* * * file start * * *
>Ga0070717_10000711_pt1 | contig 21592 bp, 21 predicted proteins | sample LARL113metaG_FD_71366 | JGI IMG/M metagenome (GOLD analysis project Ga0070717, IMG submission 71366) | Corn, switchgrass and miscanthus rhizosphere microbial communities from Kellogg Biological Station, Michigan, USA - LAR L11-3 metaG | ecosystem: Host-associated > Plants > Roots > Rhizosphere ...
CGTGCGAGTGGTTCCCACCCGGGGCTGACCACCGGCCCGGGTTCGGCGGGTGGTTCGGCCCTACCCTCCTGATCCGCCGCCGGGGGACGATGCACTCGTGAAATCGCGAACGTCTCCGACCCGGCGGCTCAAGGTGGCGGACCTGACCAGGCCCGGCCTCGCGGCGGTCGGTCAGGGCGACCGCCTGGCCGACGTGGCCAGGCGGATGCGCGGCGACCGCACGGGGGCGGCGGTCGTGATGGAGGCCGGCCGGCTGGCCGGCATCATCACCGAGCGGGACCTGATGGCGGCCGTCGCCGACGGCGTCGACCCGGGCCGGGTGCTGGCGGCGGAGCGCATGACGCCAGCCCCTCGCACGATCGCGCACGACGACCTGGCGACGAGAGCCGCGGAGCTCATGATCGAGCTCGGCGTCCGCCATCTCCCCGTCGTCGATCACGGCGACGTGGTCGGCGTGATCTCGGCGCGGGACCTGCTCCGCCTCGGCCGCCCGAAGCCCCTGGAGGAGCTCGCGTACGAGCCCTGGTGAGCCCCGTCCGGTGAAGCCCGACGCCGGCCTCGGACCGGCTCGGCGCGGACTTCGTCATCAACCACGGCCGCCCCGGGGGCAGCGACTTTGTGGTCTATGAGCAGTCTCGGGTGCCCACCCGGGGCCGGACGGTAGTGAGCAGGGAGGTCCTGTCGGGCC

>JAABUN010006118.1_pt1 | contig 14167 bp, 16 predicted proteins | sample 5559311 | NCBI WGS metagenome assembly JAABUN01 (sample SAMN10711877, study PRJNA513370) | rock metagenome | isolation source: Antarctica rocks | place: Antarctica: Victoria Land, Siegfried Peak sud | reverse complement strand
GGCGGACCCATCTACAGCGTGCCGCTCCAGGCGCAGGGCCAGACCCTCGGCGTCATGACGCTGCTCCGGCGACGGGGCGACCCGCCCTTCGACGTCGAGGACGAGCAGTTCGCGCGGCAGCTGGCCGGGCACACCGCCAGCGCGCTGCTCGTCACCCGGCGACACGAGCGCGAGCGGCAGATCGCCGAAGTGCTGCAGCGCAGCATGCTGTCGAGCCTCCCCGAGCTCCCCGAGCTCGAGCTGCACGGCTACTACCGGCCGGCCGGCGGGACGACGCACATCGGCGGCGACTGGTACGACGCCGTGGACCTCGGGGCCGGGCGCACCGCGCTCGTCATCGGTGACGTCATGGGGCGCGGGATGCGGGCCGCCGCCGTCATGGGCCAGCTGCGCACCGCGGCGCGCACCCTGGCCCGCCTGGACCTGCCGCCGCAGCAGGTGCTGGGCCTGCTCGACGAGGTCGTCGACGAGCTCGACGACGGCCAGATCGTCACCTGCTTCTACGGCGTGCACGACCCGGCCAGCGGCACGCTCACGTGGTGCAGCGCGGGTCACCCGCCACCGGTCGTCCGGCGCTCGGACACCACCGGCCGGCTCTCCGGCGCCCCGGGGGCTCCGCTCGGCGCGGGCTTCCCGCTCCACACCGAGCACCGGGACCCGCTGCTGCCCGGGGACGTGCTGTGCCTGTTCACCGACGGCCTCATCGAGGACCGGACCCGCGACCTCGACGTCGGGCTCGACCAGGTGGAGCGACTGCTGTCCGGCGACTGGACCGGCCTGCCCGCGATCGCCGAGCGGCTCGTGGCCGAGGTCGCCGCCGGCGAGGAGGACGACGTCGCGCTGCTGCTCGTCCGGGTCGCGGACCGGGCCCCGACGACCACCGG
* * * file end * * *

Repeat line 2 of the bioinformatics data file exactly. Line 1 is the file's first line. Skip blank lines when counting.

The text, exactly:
CGTGCGAGTGGTTCCCACCCGGGGCTGACCACCGGCCCGGGTTCGGCGGGTGGTTCGGCCCTACCCTCCTGATCCGCCGCCGGGGGACGATGCACTCGTGAAATCGCGAACGTCTCCGACCCGGCGGCTCAAGGTGGCGGACCTGACCAGGCCCGGCCTCGCGGCGGTCGGTCAGGGCGACCGCCTGGCCGACGTGGCCAGGCGGATGCGCGGCGACCGCACGGGGGCGGCGGTCGTGATGGAGGCCGGCCGGCTGGCCGGCATCATCACCGAGCGGGACCTGATGGCGGCCGTCGCCGACGGCGTCGACCCGGGCCGGGTGCTGGCGGCGGAGCGCATGACGCCAGCCCCTCGCACGATCGCGCACGACGACCTGGCGACGAGAGCCGCGGAGCTCATGATCGAGCTCGGCGTCCGCCATCTCCCCGTCGTCGATCACGGCGACGTGGTCGGCGTGATCTCGGCGCGGGACCTGCTCCGCCTCGGCCGCCCGAAGCCCCTGGAGGAGCTCGCGTACGAGCCCTGGTGAGCCCCGTCCGGTGAAGCCCGACGCCGGCCTCGGACCGGCTCGGCGCGGACTTCGTCATCAACCACGGCCGCCCCGGGGGCAGCGACTTTGTGGTCTATGAGCAGTCTCGGGTGCCCACCCGGGGCCGGACGGTAGTGAGCAGGGAGGTCCTGTCGGGCC